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Organizational Rankings: Current Talent – KC Royals

Considering only current ability to win rather than value relative to salary, if one looks at the Royals’ roster long enough, focusing in the decent rotation, the closer, and a couple of young (-ish) position players with upside, one might convince oneself that this is a decently talented team. One would be wrong. The Royals currently have one of the worst major league rosters in the American League (thank you, Blue Jays rebuild!).

The starting rotation is actually pretty good. After the monstrous Zack Greinke, there is a sizable drop-off, but not to the depths. Gil Meche isn’t as good he was a couple of seasons ago, but he’s likely better than 2009, and may still be a decent #2 starter. Injuries are a serious concern for Meche, however. Injuries also loom over sabermetric darling Brian Bannister, who might be a marginal #3 starter. Luke Hochevar is unlikely to live up to the expectations generated by being the #1 overall pick in 2006, but he has a non-trivial chance of being above-average. The #5 spot is a question mark, but that is the case for many teams.

The two losers of the epic Kyle FarnsworthKyle DaviesRobinson Tejeda battle royale for the #5 spot will end up in the bullpen. While each might be worth (another) try in the rotation, Davies and Tejeda profile better as relievers, and Farnsworth profiles better as an object lesson in what kind of player not to sign to a multi-year deal. Joakim Soria‘s value, like that of most closers, is quite exaggerated, but he is one of the best relievers in the game, and keeps this group from being dreadful. For the ‘pen in front of Soria, the Royals have to hope some combination of Davies, Tejeda, and Carlos Rosa combined with the sunk costs of Kyle Farnsworth and Juan Cruz turns into something useful in middle relief.

If the rotation looks like it could be above average (provided good health), and the bullpen looks mediocre-but-passable (mostly due to Soria), the position players look absolutely dreadful. Billy Butler, Alex Gordon, and David DeJesus are the only players projected to be above average, and while Butler can’t defend or run, Gordon isn’t the next George Brett, and DeJesus bothers people who think that defense in the corner outfield spots doesn’t matter, they are good players that could help most teams. It would be unfair to blame the Royals’ failures on Butler and Gordon not becoming superduperstars. I’ve run the numbers – if Butler and Gordon turned into Mark Teixeira and Alex Rodriguez, the 2010 Royals still wouldn’t project as a .500 team. The Royals have other useful pieces such as Alberto Callaspo, Chris Getz, and perhaps Rick Ankiel. However, far too much playing time and/or roster space is slated for players who are nearly worthless (Scott Podsednik and Jason Kendall), completely worthless (Yuniesky Betancourt and Willie Bloomquist) and worse than worthless (Jose Guillen). Yes, the Royals could (and should) better utilize stopgap role-players like Josh Fields, Kila Ka’aihue, Mike Aviles, Mitch Maier, and Brayan Pena, but a couple more wins would only make them less bad.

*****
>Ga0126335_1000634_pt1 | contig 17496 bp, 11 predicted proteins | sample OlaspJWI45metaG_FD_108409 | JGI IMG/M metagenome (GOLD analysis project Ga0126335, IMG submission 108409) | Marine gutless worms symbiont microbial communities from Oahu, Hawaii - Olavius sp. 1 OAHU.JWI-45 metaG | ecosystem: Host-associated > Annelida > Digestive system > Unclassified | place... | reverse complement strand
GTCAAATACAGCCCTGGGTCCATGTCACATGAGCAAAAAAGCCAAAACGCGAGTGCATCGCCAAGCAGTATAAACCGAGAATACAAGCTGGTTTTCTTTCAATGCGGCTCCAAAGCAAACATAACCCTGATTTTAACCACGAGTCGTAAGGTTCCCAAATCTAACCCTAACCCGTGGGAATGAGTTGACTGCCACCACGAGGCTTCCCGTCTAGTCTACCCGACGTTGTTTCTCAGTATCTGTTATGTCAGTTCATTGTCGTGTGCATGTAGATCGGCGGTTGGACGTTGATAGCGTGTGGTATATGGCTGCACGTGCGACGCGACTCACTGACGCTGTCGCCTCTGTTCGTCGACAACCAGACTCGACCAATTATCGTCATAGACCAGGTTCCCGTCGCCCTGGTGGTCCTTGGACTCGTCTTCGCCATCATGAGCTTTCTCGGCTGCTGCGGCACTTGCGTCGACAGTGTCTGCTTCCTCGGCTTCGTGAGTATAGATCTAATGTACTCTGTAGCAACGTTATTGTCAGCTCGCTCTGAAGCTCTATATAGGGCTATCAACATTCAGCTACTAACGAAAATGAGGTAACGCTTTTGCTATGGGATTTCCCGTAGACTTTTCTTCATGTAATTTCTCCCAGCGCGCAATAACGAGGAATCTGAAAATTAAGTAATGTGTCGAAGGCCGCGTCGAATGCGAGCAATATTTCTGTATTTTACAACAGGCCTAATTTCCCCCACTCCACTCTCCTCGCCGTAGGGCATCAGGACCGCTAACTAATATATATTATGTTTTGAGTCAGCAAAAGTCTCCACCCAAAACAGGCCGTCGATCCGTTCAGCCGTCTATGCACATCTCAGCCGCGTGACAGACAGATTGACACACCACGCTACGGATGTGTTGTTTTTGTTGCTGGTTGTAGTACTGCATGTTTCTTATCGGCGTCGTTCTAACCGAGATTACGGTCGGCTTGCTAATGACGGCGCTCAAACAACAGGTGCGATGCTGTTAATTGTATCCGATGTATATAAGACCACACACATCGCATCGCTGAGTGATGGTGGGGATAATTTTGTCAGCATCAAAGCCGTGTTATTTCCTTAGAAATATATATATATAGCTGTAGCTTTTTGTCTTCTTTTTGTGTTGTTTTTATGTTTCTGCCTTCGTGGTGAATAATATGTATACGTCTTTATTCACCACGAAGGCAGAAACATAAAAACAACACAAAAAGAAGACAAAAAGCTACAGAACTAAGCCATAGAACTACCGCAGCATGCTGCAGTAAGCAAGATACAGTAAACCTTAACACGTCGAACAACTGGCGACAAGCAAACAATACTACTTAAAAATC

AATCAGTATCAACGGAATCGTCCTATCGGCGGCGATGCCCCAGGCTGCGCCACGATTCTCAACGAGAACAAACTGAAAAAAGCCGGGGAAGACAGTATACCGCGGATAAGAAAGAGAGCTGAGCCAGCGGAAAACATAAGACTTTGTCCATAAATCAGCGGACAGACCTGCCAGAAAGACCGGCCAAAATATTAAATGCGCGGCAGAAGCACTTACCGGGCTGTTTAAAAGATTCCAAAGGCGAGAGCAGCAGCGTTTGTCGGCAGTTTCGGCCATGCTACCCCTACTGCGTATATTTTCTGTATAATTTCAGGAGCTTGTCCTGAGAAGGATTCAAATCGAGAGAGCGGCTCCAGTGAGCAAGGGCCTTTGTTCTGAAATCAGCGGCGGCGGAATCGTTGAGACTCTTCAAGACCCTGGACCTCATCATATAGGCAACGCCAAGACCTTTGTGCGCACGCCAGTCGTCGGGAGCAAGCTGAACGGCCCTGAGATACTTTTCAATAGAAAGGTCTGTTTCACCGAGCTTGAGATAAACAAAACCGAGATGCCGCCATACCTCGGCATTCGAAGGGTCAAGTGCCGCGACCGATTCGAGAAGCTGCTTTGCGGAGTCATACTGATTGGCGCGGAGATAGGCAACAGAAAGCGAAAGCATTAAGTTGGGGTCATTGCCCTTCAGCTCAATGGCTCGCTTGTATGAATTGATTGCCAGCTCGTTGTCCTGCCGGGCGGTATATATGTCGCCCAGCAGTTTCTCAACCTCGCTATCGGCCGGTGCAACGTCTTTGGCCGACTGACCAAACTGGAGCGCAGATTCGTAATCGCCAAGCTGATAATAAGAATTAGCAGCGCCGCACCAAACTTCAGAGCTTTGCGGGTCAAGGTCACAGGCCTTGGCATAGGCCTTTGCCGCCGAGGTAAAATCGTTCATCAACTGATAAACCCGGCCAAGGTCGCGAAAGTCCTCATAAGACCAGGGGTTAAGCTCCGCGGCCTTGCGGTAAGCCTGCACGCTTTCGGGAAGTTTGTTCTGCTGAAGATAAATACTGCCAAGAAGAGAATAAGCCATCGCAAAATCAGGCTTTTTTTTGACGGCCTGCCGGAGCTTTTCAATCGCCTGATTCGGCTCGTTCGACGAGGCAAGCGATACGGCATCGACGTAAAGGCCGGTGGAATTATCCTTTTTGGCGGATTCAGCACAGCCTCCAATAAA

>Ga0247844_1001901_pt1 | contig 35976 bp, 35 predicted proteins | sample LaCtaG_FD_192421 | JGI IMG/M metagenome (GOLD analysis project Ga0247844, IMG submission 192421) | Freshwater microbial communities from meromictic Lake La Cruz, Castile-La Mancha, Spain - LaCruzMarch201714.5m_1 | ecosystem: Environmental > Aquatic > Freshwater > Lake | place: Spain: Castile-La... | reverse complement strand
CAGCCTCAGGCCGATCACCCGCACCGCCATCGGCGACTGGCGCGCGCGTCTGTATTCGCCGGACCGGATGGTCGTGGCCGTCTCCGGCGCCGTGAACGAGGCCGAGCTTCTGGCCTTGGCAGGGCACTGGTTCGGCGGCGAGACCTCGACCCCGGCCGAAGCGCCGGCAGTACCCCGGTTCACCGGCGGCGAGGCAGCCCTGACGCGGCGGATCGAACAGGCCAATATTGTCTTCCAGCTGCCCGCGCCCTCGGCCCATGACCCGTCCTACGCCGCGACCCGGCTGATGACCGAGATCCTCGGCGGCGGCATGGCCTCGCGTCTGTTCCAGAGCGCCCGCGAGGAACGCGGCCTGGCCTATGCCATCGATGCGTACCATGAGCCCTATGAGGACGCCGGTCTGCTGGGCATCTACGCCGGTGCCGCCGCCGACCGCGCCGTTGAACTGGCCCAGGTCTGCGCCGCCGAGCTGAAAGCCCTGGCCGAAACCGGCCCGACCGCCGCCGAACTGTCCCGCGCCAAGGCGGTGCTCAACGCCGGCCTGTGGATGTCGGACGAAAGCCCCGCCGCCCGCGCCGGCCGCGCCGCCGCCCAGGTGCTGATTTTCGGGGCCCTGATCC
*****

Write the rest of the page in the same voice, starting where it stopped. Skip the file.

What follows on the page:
This might be understandable if the Royals were committed to a thorough rebuild, but current management has never seemed to grasp that notion, and the signing of thirty-something mediocrities (Ankiel) and scrubs (Podsednik, Kendall) doesn’t signal a change. Moreover, while Butler is still young, Greinke, Hochevar, and Gordon are all already in their mid-twenties, and Meche and DeJesus are all in their thirties (Bannister is 29), so the aging curve doesn’t offer much hope for 2010 or 2011. Significant help won’t be arriving from the minors anytime soon.

The 2010 Royals will probably win 70+ games in 2010, and some will hail this as improvement. Don’t be fooled, it is less “improvement” than positive regression. “Even” 74 wins is never a sign of a good team, particularly in the weak AL Central. The very fact that 74 wins appears to be improvement says as much about the current state of the team than any number of player analyses.